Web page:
Typical shifts include hesitating and looking away or getting louder when excited or softer when they're sad. And yes, there can be tears, even anger.

Don't judge their reactions. Don't try to fix them. Emotions are not good or bad, they are just energy moving through the body.

Instead, share what you noticed and then ask what the shift means to them and their goals. For example, you might say:

  • "I noticed you had more excitement for one option you shared," or
  • "You got quiet, maybe sad, when talking about how your decision will affect that person. What does this mean to you?" or
  • "How does this relate to the outcome you want?"

Then accept their response. Use silence to let them think. They may need a little time to process what they are angry, sad, or excited about. Give your clients the space they need to understand their emotions, so they better understand themselves.


Challenging in coaching can take courage, but if you stay true to your intention of being your client's thinking partner and don't try to lead them to the answer you want to hear, your observations and questions will stir their thinking.

They might not be ready to explore to the depth you hoped for. They might not be willing to accept what is being revealed. Instead you have to trust the process and allow the awareness to unfold at their own pace.

Remember, you aren't there to make the client feel better; you're there to coach them to see better.

And when you're courageous enough to challenge your clients thinking, your reward goes beyond getting good results to experiencing deep fulfillment when you witness the human before you make a mind-altering shift.

To further develop your coaching skills in challenging:

1) Sign-up for Marcia's Free 90 Minute Masterclass >> (with 1.5 CCEUs) and learn how to:

  • Understand the neuroscience of learning and the critical role emotions play
  • Ask the difficult questions to challenge your client's limiting beliefs without making them defensive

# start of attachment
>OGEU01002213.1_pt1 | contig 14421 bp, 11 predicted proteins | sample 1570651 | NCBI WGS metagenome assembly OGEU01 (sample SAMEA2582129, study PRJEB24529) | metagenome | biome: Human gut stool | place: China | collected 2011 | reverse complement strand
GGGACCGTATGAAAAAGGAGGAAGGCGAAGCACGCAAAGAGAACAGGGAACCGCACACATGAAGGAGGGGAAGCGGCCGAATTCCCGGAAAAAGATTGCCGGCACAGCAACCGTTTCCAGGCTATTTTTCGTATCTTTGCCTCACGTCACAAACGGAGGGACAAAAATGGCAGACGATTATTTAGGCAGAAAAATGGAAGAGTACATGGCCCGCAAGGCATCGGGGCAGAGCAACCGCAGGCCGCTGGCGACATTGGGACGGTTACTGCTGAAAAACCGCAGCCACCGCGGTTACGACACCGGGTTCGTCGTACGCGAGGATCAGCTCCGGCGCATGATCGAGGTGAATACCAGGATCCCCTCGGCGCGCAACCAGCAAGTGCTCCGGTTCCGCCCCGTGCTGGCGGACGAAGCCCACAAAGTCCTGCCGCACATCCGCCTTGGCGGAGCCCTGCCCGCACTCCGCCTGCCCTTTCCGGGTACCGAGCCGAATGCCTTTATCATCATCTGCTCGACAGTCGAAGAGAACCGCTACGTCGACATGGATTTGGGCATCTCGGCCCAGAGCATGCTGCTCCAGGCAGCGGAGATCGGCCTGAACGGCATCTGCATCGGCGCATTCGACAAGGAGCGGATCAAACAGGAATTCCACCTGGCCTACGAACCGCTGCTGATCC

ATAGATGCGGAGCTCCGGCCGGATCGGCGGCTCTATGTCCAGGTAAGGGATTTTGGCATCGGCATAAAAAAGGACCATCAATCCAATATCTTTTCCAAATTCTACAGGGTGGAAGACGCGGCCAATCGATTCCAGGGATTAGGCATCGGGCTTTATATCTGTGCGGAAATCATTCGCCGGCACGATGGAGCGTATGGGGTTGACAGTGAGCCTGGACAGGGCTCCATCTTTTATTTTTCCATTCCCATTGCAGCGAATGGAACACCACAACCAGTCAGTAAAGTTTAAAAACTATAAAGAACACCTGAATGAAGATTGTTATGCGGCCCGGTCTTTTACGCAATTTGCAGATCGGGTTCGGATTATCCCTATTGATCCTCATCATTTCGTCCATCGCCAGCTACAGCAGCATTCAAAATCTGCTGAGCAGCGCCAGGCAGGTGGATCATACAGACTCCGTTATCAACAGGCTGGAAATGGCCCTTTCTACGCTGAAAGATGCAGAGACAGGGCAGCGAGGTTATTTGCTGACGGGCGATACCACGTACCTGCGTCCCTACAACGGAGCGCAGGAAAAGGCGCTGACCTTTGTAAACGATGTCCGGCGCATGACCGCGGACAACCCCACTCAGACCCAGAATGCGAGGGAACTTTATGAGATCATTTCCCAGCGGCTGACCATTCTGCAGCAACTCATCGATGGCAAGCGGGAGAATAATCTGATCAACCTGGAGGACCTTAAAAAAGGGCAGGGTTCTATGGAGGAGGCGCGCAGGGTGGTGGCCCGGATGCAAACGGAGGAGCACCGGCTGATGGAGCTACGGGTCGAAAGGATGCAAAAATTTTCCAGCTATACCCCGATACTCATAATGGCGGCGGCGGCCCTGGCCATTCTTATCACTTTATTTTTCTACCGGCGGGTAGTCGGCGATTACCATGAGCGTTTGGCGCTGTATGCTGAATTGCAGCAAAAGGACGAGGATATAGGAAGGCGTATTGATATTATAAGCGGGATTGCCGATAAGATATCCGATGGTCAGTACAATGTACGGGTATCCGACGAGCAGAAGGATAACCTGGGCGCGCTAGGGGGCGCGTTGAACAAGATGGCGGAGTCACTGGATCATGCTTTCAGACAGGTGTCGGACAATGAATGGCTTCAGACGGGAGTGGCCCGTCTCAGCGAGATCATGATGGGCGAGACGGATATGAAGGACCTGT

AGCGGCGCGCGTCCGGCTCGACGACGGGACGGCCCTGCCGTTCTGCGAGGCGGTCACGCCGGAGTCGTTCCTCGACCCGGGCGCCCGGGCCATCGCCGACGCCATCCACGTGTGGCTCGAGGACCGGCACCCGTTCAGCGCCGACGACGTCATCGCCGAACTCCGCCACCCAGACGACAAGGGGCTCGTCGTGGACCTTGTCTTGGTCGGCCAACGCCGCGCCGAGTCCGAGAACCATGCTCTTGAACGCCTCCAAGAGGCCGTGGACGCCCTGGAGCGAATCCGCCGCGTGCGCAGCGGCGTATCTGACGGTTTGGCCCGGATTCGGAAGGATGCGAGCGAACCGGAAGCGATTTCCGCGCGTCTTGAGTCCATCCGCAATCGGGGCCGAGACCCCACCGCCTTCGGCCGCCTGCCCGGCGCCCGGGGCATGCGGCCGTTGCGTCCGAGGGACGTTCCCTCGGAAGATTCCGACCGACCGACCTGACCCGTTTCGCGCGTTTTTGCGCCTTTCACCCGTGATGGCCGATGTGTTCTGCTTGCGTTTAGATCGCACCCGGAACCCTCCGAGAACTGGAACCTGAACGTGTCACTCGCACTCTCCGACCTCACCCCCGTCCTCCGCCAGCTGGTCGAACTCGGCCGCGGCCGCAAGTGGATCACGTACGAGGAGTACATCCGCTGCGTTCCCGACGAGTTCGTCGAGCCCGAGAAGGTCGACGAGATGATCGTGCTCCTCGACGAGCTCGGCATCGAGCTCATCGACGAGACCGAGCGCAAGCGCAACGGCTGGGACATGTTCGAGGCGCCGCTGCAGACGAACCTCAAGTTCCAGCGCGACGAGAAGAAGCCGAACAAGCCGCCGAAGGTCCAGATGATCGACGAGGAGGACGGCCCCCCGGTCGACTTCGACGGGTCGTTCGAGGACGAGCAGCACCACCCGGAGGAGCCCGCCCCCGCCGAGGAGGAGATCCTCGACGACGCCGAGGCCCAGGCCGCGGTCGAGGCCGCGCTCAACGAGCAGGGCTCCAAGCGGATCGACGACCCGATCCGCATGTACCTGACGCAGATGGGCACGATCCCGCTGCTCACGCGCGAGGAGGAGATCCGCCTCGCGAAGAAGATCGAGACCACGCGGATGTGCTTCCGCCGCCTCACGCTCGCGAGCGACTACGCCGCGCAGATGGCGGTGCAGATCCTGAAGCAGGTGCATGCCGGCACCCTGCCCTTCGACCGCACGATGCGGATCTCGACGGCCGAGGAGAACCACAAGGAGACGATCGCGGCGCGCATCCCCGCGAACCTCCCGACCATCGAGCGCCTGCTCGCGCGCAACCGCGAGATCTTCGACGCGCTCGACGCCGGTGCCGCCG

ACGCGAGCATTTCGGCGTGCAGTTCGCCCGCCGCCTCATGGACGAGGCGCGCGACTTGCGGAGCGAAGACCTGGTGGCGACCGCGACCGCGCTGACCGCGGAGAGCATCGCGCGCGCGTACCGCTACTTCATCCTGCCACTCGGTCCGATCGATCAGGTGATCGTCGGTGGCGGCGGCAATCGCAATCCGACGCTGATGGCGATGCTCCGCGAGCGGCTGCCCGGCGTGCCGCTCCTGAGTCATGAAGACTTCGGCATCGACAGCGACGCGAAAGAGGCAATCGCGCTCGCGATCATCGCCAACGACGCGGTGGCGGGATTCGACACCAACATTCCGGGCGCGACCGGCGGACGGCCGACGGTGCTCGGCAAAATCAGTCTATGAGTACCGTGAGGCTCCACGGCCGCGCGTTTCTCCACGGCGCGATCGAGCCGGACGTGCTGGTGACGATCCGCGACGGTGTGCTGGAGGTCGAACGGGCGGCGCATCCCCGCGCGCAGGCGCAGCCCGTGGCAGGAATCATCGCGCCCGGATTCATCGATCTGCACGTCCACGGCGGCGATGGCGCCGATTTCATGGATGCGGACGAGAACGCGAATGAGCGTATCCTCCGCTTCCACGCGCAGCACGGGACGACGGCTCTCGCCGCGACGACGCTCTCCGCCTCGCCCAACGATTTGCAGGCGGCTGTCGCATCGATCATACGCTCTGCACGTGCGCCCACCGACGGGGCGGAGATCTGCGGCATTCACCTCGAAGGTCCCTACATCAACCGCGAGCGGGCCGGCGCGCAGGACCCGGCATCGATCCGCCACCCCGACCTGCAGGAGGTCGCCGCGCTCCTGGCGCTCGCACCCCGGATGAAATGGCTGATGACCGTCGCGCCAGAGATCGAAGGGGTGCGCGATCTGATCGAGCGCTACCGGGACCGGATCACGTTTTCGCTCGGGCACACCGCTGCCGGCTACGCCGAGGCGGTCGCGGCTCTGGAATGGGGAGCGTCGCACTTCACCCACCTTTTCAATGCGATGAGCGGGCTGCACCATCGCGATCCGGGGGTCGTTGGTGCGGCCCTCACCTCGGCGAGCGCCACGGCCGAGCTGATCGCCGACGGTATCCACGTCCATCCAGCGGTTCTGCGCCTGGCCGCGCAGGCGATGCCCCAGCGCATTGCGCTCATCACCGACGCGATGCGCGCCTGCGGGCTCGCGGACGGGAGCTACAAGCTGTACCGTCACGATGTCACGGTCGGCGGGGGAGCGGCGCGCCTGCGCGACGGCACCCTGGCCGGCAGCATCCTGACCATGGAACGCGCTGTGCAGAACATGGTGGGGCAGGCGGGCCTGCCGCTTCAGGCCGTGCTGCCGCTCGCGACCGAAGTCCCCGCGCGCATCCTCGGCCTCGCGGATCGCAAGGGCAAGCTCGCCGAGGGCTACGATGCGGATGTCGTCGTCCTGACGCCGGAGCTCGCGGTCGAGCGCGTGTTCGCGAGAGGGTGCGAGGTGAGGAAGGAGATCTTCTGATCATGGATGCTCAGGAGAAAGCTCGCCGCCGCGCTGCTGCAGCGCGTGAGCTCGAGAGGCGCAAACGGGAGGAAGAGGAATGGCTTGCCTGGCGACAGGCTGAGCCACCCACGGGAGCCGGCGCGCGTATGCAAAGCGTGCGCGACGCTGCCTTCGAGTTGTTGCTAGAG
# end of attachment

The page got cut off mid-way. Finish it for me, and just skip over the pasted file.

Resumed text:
• Throw out the "coaching rules" if your client doesn’t fit the usual mould
  • And ultimately create more fulfilling and satisfying coaching sessions, ensuring your clients make progress, get repeat business and even referrals

2) Read Marcia's books

If you liked this article on Coaching Breakthroughs, you may also like:

* We are proud to be an official Breakthrough Coaching partner and an affiliate for this brand new WBCES program - we think it's awesome! And the 90 min Coaching Masterclass is completely FREE plus you can earn up to 1.5 ICF CCEUs by attending Marcia's masterclass.

Dr Marcia Reynolds

Contributing Author:

Marcia Reynolds, Psy.D., MCC works with organizations worldwide, providing Executive Coaching and leadership training with an emphasis on emotional intelligence. She is the author of four books, the Training Director for the Healthcare Coaching Institute and regularly works with coaching organizations in China and Russia. She was the 5th president of the ICF Global Board and is currently a lead trainer for the WBECS* "Breakthrough Coaching" Program. Her doctorate is in organizational psychology. Read more about her work at Covisioning and you can also connect with Marcia on LinkedInFacebook and Twitter.

Learn more about Marcia & see all their articles here >>

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    • mturcott

      Thank you, Steven! We're so glad you enjoyed Dr. Marcia's Reynolds' article on challenging your coaching clients! Warmly, Mary